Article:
Intellectuals praise Al-Azhar Document

Intellectuals at a symposium Friday night stressed the need to build Egypt's future on strong democratic and national foundations. During the symposium, which took place at the El-Sennary House in Cairo, participants warned that both secular and religious governments could bring dictators to power.

They discussed the Al-Azhar Document, a set of recommendations issued last week by Al-Azhar, Egypt's most prominent Islamic institution, and said it upholds the value of a national state based on democratic principles.

Participants said that the document restores Al-Azhar's historical independence. The institution was under the control of the former regime for the past three decades.

Some participants criticized the document, however, for containing an article that permits the unrestricted practice of religious rites.

Salah Fadl, a critic and one of the thinkers who prepared the Al-Azhar Document, said that it confirms Al-Azhar's respect for values and ideals. The institution has been regarded as a symbol of enlightenment and moderate Islam throughout history, he said, and the document will help it regain its former prominence.

He said that the document, which has won a near consensus among people and intellectuals, is the only document to have received such a favorable response. Fadl said the document calls for the independence of Al-Azhar and the restoration of the Supreme Clerics Council.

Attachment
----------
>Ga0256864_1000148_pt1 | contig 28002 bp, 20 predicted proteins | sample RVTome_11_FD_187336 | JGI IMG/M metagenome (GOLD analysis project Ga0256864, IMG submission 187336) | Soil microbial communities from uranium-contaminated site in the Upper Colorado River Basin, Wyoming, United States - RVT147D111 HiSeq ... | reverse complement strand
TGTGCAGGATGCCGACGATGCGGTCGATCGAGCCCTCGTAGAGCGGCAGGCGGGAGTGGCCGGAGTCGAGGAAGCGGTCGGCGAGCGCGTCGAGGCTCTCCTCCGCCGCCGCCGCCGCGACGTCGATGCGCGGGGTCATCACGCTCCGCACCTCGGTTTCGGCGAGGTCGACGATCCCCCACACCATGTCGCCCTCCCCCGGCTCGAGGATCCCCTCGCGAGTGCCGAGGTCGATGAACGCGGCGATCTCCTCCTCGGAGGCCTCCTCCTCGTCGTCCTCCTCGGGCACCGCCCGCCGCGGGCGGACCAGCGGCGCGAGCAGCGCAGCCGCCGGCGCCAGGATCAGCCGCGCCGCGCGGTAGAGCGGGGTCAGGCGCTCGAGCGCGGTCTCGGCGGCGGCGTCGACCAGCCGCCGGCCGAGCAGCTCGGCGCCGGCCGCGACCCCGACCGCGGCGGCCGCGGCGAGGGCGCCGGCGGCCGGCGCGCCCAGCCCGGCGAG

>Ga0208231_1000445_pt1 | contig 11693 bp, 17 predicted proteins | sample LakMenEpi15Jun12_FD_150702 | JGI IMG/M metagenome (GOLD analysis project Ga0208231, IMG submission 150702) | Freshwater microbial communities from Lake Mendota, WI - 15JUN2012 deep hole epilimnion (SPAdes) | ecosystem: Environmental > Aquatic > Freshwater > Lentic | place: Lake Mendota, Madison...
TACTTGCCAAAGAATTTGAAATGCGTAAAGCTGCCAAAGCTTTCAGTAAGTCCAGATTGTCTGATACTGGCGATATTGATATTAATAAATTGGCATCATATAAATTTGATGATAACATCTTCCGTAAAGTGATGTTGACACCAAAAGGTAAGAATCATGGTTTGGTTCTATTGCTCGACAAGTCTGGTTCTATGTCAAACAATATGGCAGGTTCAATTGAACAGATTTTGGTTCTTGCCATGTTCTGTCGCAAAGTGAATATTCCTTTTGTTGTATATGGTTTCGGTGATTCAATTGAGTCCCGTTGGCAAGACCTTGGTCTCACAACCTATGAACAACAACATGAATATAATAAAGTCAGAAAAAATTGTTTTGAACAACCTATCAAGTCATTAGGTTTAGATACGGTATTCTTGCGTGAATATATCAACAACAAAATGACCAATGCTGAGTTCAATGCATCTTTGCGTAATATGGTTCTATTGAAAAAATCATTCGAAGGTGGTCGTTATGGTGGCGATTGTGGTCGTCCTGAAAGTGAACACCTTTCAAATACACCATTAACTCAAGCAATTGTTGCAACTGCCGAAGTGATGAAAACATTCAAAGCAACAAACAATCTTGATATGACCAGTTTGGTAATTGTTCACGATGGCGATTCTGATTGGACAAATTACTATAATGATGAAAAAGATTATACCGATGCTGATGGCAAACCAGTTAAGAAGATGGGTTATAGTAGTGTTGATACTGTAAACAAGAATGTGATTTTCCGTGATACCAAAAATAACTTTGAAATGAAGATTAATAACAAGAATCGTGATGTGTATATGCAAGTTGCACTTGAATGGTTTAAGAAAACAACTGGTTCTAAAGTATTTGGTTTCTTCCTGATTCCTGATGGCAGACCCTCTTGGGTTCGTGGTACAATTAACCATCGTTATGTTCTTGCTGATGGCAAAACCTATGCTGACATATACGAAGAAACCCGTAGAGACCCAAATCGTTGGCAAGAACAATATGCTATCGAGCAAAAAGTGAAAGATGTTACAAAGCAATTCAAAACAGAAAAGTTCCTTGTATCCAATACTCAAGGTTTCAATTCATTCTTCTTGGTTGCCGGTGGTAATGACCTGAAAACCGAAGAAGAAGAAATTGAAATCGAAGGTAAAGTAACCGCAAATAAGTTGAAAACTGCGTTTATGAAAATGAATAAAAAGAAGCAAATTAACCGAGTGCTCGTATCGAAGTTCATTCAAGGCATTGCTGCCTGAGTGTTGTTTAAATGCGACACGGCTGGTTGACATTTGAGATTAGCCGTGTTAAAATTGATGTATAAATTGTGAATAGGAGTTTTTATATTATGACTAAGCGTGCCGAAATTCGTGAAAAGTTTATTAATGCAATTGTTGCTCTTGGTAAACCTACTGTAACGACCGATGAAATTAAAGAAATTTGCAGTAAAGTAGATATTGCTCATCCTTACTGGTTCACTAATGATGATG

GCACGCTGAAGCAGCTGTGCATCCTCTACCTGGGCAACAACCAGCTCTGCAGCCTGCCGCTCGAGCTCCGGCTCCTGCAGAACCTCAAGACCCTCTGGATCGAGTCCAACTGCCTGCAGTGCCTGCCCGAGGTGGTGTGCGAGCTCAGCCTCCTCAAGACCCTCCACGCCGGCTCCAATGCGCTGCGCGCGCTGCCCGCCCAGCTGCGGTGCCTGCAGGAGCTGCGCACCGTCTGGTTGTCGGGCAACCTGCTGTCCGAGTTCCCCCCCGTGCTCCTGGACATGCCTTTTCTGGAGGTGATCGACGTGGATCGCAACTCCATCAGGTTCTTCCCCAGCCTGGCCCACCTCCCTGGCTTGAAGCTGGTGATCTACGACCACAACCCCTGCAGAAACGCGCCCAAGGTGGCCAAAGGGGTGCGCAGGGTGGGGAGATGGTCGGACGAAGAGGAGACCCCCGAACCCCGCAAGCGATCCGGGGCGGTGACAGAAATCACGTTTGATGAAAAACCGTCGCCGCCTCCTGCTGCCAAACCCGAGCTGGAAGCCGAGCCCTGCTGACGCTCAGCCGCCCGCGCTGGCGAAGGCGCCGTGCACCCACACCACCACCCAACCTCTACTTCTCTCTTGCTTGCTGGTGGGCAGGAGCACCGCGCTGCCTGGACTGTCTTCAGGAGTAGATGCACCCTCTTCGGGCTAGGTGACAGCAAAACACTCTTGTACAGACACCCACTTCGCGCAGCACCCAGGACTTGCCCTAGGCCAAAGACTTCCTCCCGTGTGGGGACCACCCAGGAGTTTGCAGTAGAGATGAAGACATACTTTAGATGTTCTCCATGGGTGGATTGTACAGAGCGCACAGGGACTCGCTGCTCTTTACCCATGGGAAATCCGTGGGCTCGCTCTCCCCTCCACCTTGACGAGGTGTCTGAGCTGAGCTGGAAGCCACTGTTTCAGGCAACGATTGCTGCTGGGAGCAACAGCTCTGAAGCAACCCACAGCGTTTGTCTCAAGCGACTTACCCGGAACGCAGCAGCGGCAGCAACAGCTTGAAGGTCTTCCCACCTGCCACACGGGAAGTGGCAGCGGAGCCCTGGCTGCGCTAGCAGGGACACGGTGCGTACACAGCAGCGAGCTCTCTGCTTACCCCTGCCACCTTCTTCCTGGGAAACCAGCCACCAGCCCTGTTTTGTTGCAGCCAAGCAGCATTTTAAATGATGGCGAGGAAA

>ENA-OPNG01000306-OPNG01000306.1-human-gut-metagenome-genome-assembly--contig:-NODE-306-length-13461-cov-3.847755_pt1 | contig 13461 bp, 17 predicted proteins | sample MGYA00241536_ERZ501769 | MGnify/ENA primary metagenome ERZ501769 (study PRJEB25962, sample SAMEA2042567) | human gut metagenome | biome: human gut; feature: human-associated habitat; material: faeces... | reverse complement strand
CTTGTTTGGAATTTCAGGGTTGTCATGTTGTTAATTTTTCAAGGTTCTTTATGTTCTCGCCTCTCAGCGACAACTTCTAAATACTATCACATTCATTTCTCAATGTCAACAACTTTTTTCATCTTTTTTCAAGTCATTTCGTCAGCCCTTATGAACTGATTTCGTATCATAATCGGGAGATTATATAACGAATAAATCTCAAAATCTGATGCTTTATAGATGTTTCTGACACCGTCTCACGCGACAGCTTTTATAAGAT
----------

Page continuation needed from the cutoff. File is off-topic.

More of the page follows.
Mohamed Kamal al-Din Imam, also involved in preparing the document, expressed his delight with intellectuals' responses and their keenness on maintaining Al-Azhar's important role in Islamic affairs. He added that because the document is primarily cultural and intellectual rather than doctrinal, it was not submitted to the Islamic Research Academy.

Columnist Helmy al-Nemnim, who also participated in drafting the document, said it is not binding and only reflects the opinion of those who prepared it. He said Egypt's cabinet may use it as a reference, especially since 18 political parties will announce their support of it.

He said Egypt should not be a secular state ruled by a dictator as in Libya, Iraq and Syria, or an oppressive religious state such as Iran. Nemnim concluded that the solution lies in the creation of "a democratic state that does not allow the creation of a dictator," and that the Al-Azhar Document reflects moderate Islam adopted by both Al-Azhar and ordinary Egyptians.
Among those who participated in the symposium were former Muslim Brotherhood leader and presidential candidates Abdel Moneim Abouel Fotouh, Professor Mohamed Aboul Ghar, and Professor Hossam Eissa.

Translated from the Arabic Edition

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